How to Select a New Computer
Many of you who upgraded your computers during the initial Windows 10 launch may be again looking for a new computer. There are four major factors when selecting a new pc; chassis, features, specifications, and price. Chassis is usually pretty easy but it has expanded a bit in the last couple years. Do you want a laptop, ultrabook, desktop, small or tiny desktop, tablet, or a 2-in-1 device. This is usually a matter of personal preference but can be influenced by the other factors. We do recommend that if you are not moving your computer 90% of the time, you will get more bang for your buck using a desktop over a laptop.
Next you will need to check the features. You will need to decide what size screen or monitor you would like. Do you want a touchscreen? You should also look at the ports on the computer. How many USB ports are you currently using, is the video connection the same as you have, and do you want a backlit keyboard?
Specifications should be the most important factor when purchasing a computer. There are really 4 major things to look at CPU, RAM, Hard drive space, and graphics. CPU is the speed of the processing power. Intel and AMD currently use a number scheme (3, 5, 7, 9) to dictate the performance of their CPUS with the higher number being better. Our current recommendation for an office worker is an Intel i5 CPU. RAM is memory and dictates how many processes a computer can do at once. Our current recommendation for a basic office worker is 8 or 16GB of RAM. Hard drive space is something that is not as important anymore with the advent of cloud storage. Unless you have a need to store a lot of data a smaller drive at around 128GB or 256GB should suffice. Graphics is important if you are doing any type of video editing or CAD work. You should always consult the system requirements of software you are running before making a hardware purchase.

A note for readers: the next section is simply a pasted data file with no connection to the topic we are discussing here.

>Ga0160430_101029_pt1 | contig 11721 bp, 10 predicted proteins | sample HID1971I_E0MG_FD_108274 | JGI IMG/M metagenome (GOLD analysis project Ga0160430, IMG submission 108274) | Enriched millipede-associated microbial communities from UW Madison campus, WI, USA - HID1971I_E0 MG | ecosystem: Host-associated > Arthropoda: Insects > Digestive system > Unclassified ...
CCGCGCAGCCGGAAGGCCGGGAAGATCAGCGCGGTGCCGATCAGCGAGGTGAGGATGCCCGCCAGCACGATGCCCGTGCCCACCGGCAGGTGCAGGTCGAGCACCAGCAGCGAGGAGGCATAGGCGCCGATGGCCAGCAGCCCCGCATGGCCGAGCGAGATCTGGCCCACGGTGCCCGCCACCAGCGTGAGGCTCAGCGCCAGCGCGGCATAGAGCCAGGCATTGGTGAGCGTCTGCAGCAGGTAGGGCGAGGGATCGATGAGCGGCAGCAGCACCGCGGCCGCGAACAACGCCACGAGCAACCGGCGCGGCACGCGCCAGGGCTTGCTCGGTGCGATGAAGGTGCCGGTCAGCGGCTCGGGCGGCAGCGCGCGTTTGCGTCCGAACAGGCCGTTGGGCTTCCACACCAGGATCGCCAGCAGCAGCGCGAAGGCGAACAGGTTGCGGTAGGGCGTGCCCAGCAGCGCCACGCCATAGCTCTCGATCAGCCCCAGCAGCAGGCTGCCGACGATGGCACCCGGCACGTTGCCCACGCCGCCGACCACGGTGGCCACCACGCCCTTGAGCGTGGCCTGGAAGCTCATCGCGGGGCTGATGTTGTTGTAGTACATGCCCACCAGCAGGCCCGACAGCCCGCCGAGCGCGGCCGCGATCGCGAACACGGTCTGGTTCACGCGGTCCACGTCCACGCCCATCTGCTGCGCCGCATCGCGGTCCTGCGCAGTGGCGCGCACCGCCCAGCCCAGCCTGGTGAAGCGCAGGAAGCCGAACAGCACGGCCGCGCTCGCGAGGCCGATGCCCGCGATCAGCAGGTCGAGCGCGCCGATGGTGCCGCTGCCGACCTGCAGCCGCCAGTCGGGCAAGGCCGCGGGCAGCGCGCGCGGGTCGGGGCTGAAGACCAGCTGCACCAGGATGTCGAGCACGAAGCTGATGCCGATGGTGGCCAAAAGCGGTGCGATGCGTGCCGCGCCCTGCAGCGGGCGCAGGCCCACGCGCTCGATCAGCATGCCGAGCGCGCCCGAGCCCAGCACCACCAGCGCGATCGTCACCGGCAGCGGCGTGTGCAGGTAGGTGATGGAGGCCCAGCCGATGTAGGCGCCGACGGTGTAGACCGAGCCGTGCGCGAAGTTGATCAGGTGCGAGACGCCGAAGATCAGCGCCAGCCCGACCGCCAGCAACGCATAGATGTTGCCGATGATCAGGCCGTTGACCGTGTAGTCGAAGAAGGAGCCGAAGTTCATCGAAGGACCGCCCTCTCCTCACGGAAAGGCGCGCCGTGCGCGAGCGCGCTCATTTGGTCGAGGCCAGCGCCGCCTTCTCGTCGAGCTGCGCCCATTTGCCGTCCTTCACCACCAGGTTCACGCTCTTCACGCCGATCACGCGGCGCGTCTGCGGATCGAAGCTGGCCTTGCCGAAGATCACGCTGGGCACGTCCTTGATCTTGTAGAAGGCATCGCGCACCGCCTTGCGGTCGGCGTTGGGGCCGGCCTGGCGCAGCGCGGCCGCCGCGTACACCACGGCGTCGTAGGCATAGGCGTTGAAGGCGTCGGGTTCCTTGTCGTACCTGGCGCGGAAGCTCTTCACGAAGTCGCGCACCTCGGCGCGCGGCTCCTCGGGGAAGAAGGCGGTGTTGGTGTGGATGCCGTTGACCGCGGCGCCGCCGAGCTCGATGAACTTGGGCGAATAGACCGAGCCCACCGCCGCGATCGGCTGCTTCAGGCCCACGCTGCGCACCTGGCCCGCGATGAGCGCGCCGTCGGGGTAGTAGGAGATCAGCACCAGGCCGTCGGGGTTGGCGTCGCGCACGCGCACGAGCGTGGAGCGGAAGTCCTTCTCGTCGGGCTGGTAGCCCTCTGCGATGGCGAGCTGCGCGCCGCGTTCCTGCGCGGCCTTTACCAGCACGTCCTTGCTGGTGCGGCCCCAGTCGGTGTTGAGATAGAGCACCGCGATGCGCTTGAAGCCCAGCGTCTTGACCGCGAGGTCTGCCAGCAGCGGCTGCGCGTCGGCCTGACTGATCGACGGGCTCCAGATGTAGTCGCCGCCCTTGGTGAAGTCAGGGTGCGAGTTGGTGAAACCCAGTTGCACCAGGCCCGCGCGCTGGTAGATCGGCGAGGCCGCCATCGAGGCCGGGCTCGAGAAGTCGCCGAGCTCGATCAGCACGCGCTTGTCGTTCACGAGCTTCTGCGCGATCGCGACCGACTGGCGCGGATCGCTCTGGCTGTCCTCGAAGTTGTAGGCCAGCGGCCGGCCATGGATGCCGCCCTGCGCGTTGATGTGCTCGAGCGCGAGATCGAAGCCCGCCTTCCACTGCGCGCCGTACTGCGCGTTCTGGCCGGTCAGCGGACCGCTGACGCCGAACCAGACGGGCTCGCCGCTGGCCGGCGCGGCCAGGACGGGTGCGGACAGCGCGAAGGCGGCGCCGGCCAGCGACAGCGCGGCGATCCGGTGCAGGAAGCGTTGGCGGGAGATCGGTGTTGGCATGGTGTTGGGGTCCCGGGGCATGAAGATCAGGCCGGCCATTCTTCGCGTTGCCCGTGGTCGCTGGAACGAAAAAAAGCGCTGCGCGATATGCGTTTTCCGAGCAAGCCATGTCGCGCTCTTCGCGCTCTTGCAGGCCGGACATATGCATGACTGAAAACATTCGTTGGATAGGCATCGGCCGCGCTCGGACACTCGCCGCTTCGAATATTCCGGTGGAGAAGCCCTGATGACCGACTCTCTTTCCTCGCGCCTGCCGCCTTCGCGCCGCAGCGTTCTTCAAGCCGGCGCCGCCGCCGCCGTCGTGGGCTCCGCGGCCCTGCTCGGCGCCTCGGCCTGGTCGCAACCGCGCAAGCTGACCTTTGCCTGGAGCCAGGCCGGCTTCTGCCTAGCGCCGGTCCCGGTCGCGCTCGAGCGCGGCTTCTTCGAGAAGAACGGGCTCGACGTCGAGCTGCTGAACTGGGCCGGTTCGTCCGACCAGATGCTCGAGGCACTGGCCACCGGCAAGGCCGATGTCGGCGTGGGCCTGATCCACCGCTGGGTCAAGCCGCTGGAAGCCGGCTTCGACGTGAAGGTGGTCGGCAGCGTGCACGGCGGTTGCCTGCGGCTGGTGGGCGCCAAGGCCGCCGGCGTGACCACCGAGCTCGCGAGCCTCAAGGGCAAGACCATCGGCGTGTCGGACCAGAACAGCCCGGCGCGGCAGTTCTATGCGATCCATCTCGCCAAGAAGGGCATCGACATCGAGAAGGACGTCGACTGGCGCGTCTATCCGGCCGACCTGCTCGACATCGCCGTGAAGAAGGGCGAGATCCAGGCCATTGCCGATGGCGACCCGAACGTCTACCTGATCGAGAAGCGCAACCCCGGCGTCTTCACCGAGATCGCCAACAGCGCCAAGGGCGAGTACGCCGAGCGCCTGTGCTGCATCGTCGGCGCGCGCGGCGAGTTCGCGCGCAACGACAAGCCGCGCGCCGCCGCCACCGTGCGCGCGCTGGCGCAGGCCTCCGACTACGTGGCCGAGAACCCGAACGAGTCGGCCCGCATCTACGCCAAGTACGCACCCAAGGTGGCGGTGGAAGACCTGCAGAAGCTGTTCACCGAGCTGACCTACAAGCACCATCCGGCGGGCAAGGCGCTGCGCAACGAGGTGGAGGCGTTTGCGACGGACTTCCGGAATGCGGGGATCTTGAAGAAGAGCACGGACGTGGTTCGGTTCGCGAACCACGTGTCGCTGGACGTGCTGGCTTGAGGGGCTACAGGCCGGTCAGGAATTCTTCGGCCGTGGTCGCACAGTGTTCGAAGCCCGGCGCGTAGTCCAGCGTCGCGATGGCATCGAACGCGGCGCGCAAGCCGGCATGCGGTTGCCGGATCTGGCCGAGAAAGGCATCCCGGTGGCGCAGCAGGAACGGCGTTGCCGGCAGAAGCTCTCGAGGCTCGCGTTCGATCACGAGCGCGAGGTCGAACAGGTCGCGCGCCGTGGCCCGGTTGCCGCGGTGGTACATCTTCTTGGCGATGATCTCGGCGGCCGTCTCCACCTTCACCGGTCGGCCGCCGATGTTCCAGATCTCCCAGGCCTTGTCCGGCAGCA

Price can be a concern when purchasing a new computer. Price is usually obtained by the combination of the other three factors. You will usually pay more for units with higher specifications, lighter weight, and better features. You should always remember that you and your staff are using a computer for most of your workday so trying to save $50 or $100 for equipment that you will use for 5 days a week for 5 years can be short sighted. Always reach out to your IT provider before making any hardware purchases so they can verify compatibility with your environment.